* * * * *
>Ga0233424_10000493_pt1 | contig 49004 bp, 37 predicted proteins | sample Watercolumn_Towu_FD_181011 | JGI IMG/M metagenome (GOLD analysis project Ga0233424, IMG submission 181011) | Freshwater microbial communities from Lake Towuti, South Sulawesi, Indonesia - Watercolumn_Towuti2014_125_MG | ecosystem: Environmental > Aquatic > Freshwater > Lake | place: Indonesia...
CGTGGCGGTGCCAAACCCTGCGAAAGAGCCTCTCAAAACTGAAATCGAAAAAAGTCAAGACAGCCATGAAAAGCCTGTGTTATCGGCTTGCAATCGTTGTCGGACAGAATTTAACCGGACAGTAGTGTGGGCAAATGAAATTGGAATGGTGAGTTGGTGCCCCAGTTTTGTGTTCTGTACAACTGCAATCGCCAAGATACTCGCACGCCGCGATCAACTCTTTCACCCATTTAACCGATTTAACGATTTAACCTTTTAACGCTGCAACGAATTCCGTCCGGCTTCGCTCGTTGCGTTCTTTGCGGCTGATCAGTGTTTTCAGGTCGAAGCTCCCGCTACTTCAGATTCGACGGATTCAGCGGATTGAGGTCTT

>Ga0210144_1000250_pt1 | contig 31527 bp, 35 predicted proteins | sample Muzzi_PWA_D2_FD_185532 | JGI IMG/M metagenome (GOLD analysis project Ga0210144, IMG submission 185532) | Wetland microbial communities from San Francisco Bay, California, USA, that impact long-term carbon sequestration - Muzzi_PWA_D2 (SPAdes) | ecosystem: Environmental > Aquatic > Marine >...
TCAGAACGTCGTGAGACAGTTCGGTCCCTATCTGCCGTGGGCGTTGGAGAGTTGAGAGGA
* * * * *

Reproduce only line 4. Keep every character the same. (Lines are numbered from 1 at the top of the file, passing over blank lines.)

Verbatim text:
TCAGAACGTCGTGAGACAGTTCGGTCCCTATCTGCCGTGGGCGTTGGAGAGTTGAGAGGA